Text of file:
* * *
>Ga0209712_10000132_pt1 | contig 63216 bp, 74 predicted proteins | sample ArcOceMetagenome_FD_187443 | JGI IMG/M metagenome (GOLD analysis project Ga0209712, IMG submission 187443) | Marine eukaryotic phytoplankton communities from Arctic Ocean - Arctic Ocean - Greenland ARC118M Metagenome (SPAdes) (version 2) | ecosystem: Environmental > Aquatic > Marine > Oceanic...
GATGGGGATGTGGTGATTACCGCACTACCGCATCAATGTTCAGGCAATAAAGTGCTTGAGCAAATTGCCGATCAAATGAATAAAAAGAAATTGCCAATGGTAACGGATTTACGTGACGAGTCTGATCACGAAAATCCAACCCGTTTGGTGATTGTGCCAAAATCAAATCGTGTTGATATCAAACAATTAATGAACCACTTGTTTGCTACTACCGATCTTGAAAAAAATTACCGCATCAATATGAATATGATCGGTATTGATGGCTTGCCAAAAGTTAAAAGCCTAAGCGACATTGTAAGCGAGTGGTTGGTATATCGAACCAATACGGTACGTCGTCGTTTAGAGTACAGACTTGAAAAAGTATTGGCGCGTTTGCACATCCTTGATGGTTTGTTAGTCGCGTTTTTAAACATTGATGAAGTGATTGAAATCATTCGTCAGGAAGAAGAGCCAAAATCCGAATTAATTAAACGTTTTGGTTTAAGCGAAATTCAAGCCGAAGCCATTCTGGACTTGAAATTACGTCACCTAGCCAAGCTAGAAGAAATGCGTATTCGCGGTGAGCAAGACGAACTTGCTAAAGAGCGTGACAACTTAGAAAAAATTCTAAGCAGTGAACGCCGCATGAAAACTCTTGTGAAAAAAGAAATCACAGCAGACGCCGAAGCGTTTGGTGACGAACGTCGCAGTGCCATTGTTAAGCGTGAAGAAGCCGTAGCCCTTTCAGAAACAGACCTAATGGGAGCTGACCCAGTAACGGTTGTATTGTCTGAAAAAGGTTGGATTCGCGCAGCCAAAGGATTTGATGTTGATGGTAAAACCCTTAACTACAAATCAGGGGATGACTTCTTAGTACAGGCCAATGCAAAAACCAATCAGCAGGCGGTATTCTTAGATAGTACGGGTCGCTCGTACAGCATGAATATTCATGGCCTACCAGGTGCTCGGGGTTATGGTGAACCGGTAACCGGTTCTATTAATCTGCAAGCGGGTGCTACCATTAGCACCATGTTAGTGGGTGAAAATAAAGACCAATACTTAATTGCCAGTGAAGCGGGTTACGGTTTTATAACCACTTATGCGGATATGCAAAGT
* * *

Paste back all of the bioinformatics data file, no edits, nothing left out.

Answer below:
>Ga0209712_10000132_pt1 | contig 63216 bp, 74 predicted proteins | sample ArcOceMetagenome_FD_187443 | JGI IMG/M metagenome (GOLD analysis project Ga0209712, IMG submission 187443) | Marine eukaryotic phytoplankton communities from Arctic Ocean - Arctic Ocean - Greenland ARC118M Metagenome (SPAdes) (version 2) | ecosystem: Environmental > Aquatic > Marine > Oceanic...
GATGGGGATGTGGTGATTACCGCACTACCGCATCAATGTTCAGGCAATAAAGTGCTTGAGCAAATTGCCGATCAAATGAATAAAAAGAAATTGCCAATGGTAACGGATTTACGTGACGAGTCTGATCACGAAAATCCAACCCGTTTGGTGATTGTGCCAAAATCAAATCGTGTTGATATCAAACAATTAATGAACCACTTGTTTGCTACTACCGATCTTGAAAAAAATTACCGCATCAATATGAATATGATCGGTATTGATGGCTTGCCAAAAGTTAAAAGCCTAAGCGACATTGTAAGCGAGTGGTTGGTATATCGAACCAATACGGTACGTCGTCGTTTAGAGTACAGACTTGAAAAAGTATTGGCGCGTTTGCACATCCTTGATGGTTTGTTAGTCGCGTTTTTAAACATTGATGAAGTGATTGAAATCATTCGTCAGGAAGAAGAGCCAAAATCCGAATTAATTAAACGTTTTGGTTTAAGCGAAATTCAAGCCGAAGCCATTCTGGACTTGAAATTACGTCACCTAGCCAAGCTAGAAGAAATGCGTATTCGCGGTGAGCAAGACGAACTTGCTAAAGAGCGTGACAACTTAGAAAAAATTCTAAGCAGTGAACGCCGCATGAAAACTCTTGTGAAAAAAGAAATCACAGCAGACGCCGAAGCGTTTGGTGACGAACGTCGCAGTGCCATTGTTAAGCGTGAAGAAGCCGTAGCCCTTTCAGAAACAGACCTAATGGGAGCTGACCCAGTAACGGTTGTATTGTCTGAAAAAGGTTGGATTCGCGCAGCCAAAGGATTTGATGTTGATGGTAAAACCCTTAACTACAAATCAGGGGATGACTTCTTAGTACAGGCCAATGCAAAAACCAATCAGCAGGCGGTATTCTTAGATAGTACGGGTCGCTCGTACAGCATGAATATTCATGGCCTACCAGGTGCTCGGGGTTATGGTGAACCGGTAACCGGTTCTATTAATCTGCAAGCGGGTGCTACCATTAGCACCATGTTAGTGGGTGAAAATAAAGACCAATACTTAATTGCCAGTGAAGCGGGTTACGGTTTTATAACCACTTATGCGGATATGCAAAGT